In Chiapas state, the abundance of natural resources makes the region particularly vulnerable to violent territorial control by the Mexican government. The expansion of mining concessions in Chiapas – currently there are a total of 99 – correlates with a profound increase in military presence. The state is littered with military checkpoints, barracks, encampments and bases, and the construction of additional military centers continues today. It is within this environment that Acacoyagua residents began to fight back.
In defense of Acacoyagua: Fighting mining contamination and destruction
In Acacoyagua and elsewhere, the Mexican government and its corporate allies use a variety of illegal tactics to convince local communities that their business is socially responsible. These include bribery, extortion, creating social conflict, spreading misinformation, and extending promises of job creation and development of schools, stores, and infrastructure. After 10 years of deception and devastating health outcomes, Acacoyagua residents organized in defense of their community and territory, forming the grassroots resistance movement called FPDS – Frente Popular en Defensa del Soconusco 20 de Junio, or Popular Front in Defense of Soconusco 20th of June.
Last year the FPDS brought the Acacoyagua case to the Ministry of the Environment and Natural Resources, a government institution claiming to protect Mexico’s natural resources and prevent and control contamination. The FPDS discussed the community’s health problems and showed photo evidence of water contamination and the harmful effects of chemical runoff from the Mexican-owned Casas Viejas titanium mine, which spans several several ejidos in the Acacoyagua municipality. Ministry staff responded by turning the group away, calling their assertions illegitimate and unfounded.
Soon after, Mexican state police and El Puntal S.A., the corporation that runs Casas Viejas, began to threaten and harass members of the FPDS. The company distributed flyers denigrating the organization and published defamatory remarks about its members in the local newspaper. On July 31, 2017, the radio station Bestia Grupera Huixtla transmitted a segment in which broadcasters narrated a confrontation between community members in Acacoyagua and the FPDS, who set up a roadblock to ensure no mining trucks or equipment passed through. Segment announcers mentioned nothing of the purpose of the FPDS and the context in which they resist. Instead, they vilified the FPDS, and, according to eyewitnesses, portrayed them as a violent organization in an attempt to pit the community against them.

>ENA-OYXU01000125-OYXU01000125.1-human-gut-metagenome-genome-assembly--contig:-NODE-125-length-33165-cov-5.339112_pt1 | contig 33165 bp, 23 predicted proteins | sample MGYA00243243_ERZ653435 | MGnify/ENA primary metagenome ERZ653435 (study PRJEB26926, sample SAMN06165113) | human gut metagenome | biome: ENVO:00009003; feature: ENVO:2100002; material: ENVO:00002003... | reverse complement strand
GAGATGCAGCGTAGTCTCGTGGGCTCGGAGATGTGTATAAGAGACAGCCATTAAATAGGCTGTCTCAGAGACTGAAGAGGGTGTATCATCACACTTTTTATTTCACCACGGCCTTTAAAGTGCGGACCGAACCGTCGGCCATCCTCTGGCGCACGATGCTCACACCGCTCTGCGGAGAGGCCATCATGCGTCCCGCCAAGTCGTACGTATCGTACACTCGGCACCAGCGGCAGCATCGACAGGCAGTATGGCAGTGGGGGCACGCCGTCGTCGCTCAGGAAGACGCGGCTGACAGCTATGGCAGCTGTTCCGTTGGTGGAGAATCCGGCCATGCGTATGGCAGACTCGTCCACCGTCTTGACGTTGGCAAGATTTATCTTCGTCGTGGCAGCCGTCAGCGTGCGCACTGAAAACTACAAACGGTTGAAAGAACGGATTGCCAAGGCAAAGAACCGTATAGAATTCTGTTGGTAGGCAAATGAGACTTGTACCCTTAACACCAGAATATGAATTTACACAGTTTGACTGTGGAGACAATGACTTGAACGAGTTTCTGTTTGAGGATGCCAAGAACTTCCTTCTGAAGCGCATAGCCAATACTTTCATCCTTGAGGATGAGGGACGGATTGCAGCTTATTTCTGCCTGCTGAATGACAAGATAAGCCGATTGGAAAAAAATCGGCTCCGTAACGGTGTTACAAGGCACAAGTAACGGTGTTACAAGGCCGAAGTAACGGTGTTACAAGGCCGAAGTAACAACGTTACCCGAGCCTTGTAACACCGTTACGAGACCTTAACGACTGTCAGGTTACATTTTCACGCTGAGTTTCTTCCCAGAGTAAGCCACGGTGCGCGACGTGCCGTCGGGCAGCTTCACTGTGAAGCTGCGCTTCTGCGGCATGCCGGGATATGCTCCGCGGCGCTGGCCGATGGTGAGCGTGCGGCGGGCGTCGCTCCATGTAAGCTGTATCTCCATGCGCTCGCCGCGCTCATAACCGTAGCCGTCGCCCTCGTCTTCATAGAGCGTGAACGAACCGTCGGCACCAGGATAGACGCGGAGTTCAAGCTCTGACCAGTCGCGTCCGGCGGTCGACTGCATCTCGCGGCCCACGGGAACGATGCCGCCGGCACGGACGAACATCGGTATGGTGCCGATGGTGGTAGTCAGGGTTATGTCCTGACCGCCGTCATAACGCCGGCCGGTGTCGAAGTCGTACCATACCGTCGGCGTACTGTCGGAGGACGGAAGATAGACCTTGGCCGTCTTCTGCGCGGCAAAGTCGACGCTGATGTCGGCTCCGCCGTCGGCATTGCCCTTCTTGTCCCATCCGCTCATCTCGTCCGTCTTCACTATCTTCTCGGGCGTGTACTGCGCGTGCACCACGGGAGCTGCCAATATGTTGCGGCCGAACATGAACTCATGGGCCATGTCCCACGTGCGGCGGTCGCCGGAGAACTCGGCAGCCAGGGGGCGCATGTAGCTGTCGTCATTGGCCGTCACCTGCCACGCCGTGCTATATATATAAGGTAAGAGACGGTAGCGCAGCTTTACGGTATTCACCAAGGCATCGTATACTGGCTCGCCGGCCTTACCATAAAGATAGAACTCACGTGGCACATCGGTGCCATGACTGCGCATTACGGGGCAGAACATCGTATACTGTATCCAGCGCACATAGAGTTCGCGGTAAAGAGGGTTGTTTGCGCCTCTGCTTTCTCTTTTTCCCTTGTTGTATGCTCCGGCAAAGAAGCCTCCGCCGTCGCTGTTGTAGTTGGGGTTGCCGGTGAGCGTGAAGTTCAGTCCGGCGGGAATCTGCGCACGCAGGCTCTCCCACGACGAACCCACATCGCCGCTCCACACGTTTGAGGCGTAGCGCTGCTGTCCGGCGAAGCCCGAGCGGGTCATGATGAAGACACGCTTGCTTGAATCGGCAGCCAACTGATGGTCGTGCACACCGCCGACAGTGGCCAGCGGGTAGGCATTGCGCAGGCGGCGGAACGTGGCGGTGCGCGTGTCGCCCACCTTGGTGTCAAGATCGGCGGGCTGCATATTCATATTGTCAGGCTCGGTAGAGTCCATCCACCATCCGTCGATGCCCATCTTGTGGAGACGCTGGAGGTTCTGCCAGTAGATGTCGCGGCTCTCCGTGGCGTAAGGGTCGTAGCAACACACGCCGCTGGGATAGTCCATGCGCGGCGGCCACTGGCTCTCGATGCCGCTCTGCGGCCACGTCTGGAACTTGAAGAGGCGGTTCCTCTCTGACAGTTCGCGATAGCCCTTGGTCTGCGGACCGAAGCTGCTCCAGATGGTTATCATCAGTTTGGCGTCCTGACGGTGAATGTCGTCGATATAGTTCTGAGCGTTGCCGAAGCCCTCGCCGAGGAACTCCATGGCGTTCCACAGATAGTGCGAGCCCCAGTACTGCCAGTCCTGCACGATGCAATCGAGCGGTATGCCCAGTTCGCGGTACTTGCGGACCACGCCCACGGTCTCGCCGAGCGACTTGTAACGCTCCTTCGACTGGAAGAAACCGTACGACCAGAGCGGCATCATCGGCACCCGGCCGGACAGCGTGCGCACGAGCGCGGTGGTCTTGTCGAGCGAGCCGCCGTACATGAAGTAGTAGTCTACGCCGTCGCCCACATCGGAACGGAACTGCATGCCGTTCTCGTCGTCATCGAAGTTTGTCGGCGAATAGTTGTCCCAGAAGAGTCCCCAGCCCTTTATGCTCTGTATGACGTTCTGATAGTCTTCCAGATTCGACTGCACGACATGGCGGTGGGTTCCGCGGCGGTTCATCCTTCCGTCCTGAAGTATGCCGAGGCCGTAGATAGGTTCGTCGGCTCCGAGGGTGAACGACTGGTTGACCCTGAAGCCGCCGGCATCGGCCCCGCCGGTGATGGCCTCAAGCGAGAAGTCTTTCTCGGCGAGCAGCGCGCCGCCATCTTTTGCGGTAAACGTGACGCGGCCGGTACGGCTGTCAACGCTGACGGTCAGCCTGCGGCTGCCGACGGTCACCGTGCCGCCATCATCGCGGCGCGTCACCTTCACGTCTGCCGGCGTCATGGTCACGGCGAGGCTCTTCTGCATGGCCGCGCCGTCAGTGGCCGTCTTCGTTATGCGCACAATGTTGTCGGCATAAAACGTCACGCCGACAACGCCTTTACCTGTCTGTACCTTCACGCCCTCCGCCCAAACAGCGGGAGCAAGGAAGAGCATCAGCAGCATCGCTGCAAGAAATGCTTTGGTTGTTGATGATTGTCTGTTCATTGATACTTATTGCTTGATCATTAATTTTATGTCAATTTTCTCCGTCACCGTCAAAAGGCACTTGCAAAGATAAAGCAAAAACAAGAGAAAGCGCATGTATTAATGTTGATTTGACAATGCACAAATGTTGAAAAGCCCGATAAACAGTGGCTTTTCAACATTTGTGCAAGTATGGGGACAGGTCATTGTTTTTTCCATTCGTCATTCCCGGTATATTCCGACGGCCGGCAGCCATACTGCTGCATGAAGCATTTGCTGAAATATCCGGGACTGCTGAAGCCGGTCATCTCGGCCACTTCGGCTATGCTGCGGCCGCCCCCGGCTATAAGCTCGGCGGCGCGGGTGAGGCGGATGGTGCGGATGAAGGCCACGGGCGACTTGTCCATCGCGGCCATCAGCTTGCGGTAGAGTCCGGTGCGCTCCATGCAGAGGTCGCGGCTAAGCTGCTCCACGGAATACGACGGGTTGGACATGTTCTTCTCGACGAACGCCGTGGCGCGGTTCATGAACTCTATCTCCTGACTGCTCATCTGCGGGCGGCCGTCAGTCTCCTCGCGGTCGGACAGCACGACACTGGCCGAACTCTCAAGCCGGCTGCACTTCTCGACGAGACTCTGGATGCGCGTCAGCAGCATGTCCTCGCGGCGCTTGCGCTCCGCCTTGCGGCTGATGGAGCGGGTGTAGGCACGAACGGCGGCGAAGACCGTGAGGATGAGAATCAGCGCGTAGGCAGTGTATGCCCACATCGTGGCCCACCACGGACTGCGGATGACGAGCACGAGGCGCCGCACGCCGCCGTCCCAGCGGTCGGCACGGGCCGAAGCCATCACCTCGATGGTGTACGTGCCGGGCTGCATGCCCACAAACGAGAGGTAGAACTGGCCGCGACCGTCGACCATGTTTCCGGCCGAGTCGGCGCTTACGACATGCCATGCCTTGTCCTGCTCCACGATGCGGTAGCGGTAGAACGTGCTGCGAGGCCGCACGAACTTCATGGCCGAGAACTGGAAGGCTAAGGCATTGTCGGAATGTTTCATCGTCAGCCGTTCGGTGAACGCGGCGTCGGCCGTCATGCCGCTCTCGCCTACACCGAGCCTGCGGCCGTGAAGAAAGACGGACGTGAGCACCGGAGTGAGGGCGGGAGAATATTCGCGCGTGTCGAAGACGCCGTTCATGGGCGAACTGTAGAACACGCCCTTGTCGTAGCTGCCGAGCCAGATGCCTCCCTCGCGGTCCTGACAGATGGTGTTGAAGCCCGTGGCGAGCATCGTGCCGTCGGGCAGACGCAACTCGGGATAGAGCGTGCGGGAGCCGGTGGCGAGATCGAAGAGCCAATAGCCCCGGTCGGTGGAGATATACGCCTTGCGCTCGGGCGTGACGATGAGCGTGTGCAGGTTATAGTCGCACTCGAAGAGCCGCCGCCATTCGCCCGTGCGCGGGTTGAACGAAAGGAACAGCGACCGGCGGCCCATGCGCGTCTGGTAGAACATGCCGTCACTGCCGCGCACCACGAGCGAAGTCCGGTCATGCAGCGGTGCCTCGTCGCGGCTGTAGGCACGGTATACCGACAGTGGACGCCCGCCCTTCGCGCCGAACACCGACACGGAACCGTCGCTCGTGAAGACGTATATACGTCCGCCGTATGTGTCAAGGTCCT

“Wherever there are mines, delinquency increases, insecurity prevails, peace runs out and fear takes over the population.” – Member, Frente Popular en Defensa del Soconusco 20 de Junio
On June 20, 2017, the FPDS celebrated two years of struggle against open-pit mining in the Chiapas municipalities of Acacoyagua and Escuintla. Despite continued attempts at division and public defamation by El Puntal and the Mexican state, the Casas Viejas and El Bambú mining projects have been temporarily suspended. With the support of Otros Mundos and the Red Mexicana de Afectados por la Minería (Mexican Network for those Affected by Mining), the FPDS continues to advocate for its member communities, disseminate its story at the local and national levels, and demand the dissolution of all mining concessions in the region.
But the struggle is not over.
As activists are brutalized, the Mexican government continues to work in partnership with transnational extractive industries to maintain the status quo. The growth and expansion of profit-generating mineral exploitation initiatives depends on their ability to criminalize dissent in order to justify the violent suppression of dissenters. Mining companies are given free rein to dispossess local populations of their land and strip them of their rights to life, mobility, and freedom of expression. And while Mexico’s official discourse emphasizes democracy, security, and development, internally the Mexican state is deteriorating under astonishing levels of corruption and impunity, collusion with private interests and criminal groups, and major gaps in transparency and accountability.
As outsiders looking in, we must ask ourselves – who are the real criminals and how should we respond?
Kaelyn DeVries is a Master of Arts candidate in International Security at the University of Denver’s Josef Korbel School of International Studies. This article was written following her participation in a human rights delegation with the Denver Justice and Peace Committee, and alongside activists at Otros Mundos, to learn about the political, environmental and security impacts of transnational mining initiatives in the region.